At the 88th Annual Academy Awards on Sunday, the HBO Documentary Films A Girl In the River: The Price of Forgiveness took home the award for Best Documentary Short. Filmmaker Sharmeen Obaid-Chinoy took the stage and gave a powerful acceptance speech both thanking the Academy for giving the issue of Pakistani honor killings of women a much needed platform and spotlight, but also celebrating the accomplishments of women in filmmaking. Sharmeen Obaid-Chinoy proved an important point, saying, "This is what happens when determined women get together." This is Obaid-Chinoy's second Oscar win: She won an Oscar in 2012 for Saving Face, a documentary about acid attacks on women in Pakistan.
Obaid-Chinoy's remark not only celebrated women in filmmaking, but also addressed the importance of having more women making films in Hollywood. When women come together and create, they have the ability to make powerful, moving, important, Oscar-worthy — and Oscar-winning — films. It was an important statement at an Oscars night filled with statement-making moments, from host Chris Rock's no-holds-barred take on #OscarsSoWhite to Lady Gaga's deeply moving performance of "'Til It Happens To You." The 37-year-old filmmaker's remarks weren't the only feminist moment of the evening — Rock also pointed out the absurdity of separate men's and women's Oscars' categories in his opening monologue.
To date, only one woman has ever taken home the Academy Award for Best Director (Kathryn Bigelow for The Hurt Locker in 2009), and only three other women have ever even been nominated for the achievement in the history of the Oscars. With as much of the need for increased representation of minorities and people of color in Hollywood — along with Oscars recognition — it is equally as necessary to have more women making films and getting the recognition they deserve, too. Obaid-Chinoy's win is just as important as what she had to say in her acceptance speech.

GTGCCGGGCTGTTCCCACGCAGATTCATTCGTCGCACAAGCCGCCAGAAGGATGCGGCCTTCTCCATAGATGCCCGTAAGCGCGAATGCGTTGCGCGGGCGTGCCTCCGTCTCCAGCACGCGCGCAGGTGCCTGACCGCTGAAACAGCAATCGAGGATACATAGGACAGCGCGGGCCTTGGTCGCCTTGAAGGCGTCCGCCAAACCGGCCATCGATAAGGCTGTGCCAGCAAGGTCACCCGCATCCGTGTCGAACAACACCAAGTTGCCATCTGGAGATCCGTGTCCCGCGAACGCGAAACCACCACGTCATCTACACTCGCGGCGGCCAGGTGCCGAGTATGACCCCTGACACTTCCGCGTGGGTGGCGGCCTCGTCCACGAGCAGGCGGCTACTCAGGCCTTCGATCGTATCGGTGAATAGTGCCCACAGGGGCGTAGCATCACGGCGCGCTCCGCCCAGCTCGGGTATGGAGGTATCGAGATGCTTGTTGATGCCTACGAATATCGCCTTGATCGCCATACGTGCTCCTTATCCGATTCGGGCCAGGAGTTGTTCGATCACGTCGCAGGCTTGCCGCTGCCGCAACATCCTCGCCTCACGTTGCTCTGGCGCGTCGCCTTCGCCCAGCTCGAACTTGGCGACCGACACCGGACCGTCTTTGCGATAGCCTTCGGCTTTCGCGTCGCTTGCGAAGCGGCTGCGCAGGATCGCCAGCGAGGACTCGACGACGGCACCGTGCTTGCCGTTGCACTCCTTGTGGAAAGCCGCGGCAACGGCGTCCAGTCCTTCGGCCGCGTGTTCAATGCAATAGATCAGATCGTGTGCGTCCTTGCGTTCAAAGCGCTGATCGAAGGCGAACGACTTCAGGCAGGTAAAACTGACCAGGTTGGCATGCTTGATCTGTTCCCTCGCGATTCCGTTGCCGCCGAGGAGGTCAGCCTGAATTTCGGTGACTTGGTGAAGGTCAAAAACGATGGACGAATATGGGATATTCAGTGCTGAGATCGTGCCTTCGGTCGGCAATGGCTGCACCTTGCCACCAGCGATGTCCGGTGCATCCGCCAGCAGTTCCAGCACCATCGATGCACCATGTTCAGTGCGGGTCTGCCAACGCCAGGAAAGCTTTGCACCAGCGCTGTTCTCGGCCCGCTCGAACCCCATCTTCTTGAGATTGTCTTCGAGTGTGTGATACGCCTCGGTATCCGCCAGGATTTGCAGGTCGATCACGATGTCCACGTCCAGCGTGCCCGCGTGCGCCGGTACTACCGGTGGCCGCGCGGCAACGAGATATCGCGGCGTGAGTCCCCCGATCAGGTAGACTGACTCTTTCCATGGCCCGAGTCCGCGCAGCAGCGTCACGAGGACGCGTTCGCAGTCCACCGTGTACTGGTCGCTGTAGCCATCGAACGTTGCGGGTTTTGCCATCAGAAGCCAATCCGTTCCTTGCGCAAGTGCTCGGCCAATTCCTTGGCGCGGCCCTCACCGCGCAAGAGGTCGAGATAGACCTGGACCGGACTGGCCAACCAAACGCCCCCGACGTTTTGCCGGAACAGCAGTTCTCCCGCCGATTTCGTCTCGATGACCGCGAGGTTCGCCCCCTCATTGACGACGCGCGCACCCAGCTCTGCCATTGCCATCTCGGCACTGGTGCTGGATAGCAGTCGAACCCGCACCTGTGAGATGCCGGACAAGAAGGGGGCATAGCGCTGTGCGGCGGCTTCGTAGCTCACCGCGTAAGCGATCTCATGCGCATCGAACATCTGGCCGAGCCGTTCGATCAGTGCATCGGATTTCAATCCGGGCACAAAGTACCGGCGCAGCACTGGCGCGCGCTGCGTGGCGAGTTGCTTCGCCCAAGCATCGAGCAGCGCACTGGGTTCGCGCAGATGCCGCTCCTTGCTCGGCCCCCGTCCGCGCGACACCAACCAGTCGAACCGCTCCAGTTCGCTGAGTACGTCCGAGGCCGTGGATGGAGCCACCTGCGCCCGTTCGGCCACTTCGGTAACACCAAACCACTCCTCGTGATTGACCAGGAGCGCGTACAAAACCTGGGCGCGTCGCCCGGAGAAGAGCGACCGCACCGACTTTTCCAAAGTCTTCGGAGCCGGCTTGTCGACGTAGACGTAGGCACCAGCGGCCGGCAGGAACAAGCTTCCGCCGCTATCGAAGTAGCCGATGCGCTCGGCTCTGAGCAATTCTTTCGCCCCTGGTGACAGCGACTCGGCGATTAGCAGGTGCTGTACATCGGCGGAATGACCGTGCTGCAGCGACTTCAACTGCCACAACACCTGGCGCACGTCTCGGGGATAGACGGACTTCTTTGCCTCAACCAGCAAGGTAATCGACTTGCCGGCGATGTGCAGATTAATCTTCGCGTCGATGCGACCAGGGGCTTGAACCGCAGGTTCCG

Another important point to consider from Obaid-Chinoy's remark: Many films that take on issues important to or directly affect women and girls are made by women filmmakers. I would argue it comes from a certain level of understand and empathy we have for these issues; that said, the burden of taking these issues to task in film shouldn't be left solely to women. Yes, Hollywood has a diversity problem, but it's not just about diversity of who's on the screen — it's about a diversity of issues and the people behind the scenes making those films happen.